Linguistic experts? Well of course. Live DNA speaks.
High level language is named such because it’s far more complex than, say, dancing bees or dogs barking. Human language is filled with variations and forms.
It’s now conceivable that languages were not a human invention. That is, they didn’t come out of the air. We didn’t originate language forms comprised of letters, phrases and sentences. They were first patterned deep within us, swelling up and out of our mouths from our DNA.
Garjajev points out that our DNA employs all of the elements of complex language, which are alphabet, correct spelling, grammar, syntax, semantics and intent or purpose. Furthermore, the coding contains homonyms, words that are spelled and pronounced identically but whose meanings depend upon the context. This indicates what he calls a “quasi-intelligence;” namely, that our DNA can make decisions, assessing the context of a code word in order to interpret the instruction.
Mind you, if one word is changed or misunderstood the instruction may be mutated and the gene will perform errantly.
Michael L. Behe is a biochemist, professor, author and intelligent design advocate. In his book, Darwin’s Black Box, Behe supports this idea that a genetic mutation is a simple foul up in communication:
“So instead of saying, «Take a 1/4-inch nut,» a mutation might say, «Take a 3/8-inch nut.» … » Or instead of «Attach the seat to the top of the engine,» we might get «Attach the seat to the handlebars» … What a mutation cannot do is change all the instructions in one step—say, to build a fax machine instead of a radio.”
On the one hand, this helps to explain genetic mutations that cause deformity and disease. On the other, the team in Russia believes it’s the key to genetic reprogramming. In this case, a disease protocol/ mutated instruction may be usurped by superimposing the code of a healthy gene with the correct instruction.
Speak to the Strands
Numerous articles have been written proclaiming that Garjajev’s research confirms positive affirmations as having the power to reprogram DNA. Grazyna Fosar and Franz Bludorf, whom we mentioned earlier, have been quoted and re-quoted:
“Esoteric and spiritual teachers have known for ages that our body is programmable by language, words and thought. This has now been scientifically proven and explained. Of course the frequency has to be correct. And this is why not everybody is equally successful or can do it with always the same strength. The individual person must work on the inner processes and maturity in order to establish a conscious communication with the DNA.”
I personally believe in the power of our words to affect us at a cellular level, but have been unable to find any documentation that Garjajev or other geneticists have confirmed this, nor have I found any information on his opinion concerning “the inner processes and maturity.”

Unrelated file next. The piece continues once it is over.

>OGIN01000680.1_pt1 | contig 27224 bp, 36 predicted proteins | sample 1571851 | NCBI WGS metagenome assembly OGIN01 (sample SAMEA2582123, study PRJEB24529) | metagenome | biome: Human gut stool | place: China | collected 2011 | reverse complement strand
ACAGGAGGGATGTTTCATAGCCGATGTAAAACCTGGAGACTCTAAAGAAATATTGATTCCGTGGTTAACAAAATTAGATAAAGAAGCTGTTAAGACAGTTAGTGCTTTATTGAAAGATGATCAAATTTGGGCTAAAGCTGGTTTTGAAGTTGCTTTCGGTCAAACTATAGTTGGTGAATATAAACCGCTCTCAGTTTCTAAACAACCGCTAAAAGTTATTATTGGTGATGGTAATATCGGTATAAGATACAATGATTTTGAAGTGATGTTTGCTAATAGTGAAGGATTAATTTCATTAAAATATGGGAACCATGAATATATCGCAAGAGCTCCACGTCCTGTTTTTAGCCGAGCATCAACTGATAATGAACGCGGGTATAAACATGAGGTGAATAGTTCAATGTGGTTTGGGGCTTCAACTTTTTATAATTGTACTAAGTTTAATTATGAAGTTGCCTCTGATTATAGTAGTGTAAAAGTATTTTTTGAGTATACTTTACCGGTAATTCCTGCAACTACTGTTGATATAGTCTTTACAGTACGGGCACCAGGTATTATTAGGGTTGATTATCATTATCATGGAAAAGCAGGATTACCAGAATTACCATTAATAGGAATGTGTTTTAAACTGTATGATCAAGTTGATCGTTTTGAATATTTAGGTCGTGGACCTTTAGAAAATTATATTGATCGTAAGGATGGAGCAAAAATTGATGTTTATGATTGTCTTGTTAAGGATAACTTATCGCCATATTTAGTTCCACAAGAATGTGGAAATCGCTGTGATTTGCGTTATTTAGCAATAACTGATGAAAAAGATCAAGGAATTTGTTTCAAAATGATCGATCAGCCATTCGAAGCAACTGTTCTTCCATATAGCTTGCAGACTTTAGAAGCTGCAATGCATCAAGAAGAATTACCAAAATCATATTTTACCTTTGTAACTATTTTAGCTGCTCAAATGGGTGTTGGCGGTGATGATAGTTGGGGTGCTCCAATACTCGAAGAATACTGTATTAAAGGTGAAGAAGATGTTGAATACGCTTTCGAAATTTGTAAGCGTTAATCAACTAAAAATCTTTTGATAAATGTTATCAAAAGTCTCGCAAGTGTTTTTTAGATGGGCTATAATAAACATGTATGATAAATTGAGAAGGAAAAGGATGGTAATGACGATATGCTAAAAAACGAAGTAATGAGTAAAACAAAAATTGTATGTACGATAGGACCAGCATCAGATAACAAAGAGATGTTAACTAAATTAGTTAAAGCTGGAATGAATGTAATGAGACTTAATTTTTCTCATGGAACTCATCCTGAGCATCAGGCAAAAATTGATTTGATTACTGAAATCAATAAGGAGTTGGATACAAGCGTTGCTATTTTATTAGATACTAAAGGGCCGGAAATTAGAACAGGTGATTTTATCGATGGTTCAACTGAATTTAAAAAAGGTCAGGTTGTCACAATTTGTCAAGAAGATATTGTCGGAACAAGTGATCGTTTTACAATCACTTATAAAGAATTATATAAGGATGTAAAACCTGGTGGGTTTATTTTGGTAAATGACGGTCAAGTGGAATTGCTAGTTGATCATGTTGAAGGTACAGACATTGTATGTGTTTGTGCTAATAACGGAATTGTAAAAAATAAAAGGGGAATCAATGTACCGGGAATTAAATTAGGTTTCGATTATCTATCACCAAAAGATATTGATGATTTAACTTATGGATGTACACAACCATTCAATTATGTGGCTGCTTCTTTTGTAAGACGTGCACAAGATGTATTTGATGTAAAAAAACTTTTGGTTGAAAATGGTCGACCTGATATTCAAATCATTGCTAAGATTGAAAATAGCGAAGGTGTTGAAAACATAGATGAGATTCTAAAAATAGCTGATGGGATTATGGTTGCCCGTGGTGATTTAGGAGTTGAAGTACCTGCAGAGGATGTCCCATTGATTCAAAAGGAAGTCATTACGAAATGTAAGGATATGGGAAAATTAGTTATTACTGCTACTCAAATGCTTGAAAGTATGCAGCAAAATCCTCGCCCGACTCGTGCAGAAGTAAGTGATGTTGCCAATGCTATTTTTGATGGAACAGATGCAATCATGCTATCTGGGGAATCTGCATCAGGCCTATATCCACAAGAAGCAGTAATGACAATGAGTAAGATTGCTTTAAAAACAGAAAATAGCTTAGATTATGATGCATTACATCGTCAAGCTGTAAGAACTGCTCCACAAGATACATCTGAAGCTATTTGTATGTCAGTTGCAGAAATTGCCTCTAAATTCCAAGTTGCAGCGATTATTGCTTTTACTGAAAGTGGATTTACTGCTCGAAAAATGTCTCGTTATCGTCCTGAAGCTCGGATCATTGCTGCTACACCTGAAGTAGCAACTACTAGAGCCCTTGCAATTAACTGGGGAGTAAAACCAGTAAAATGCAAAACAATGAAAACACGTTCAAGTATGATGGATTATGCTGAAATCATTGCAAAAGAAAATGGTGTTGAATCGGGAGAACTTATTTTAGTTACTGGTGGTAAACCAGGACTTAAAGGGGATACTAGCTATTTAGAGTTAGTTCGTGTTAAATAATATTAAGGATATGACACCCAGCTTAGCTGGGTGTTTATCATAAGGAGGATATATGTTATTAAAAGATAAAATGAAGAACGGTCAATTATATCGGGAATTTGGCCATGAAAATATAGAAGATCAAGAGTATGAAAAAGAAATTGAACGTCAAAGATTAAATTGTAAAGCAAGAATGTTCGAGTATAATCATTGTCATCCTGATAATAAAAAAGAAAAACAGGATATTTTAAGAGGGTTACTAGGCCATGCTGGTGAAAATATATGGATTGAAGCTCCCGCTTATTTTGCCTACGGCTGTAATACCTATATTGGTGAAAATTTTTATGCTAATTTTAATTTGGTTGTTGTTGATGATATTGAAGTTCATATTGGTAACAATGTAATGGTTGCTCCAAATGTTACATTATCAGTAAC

The amazing experiment which he has documented involves lasers. Rather than butchering DNA sequences with cutting and pasting, a practice Fosar and Bludorf attribute exclusively to Western scientists, Garjajev and friends pointed a loaded laser light ray.
Laser-Code Rebuilds Pancreas
To test it out, researchers injected alloxan into lab rats, a substance that destroys the pancreas and kills the host. But earlier a quantum bio-computer had read the genetic code off a healthy pancreas and transmitted it onto a laser light. Just when the rats fell critically ill scientists exposed them to the laser.
As Garjajev explains it,
“the…healthy pancreas contained ‘DNA movies’ with all the necessary information about the healthy form and function of the pancreas. This projectable ‘morphogenic’ information, when beamed into the poisoned rats, programmed their stem cells to regenerate their pancreas glands.”
90% of the rats were fully restored to health. What’s more, a specially programmed laser beam was effective at a distance of 20km.
While all of this is thrilling, the Russian researcher is slow to jump. “With our present accepted understanding of genetics, we cannot cure cancer, we cannot resist AIDS…” He speaks discouragingly of transgenics, noting the failure of cloning and the dangers of food engineering.
Garjajev cautions that we should not race to use the little we know to cut and paste and make our own versions of life; but is encouraged that wave genetics, utilizing lasers carrying whole and un-manipulated genetic information, has the power to superimpose health over un-health, ease over dis-ease, or correct cellular regeneration over the mutated and diseased.
Meanwhile, most of us can probably say from experience that repeating negative thoughts and words over time will bear themselves in our bodies, and manifest negativity in our lives. Conversely, speaking life and truth over ourselves and the people around us seems to hold the power to reverse the curse. While science is figuring it, we might just observe the ancient adage, Death and life are in the power of the tongue.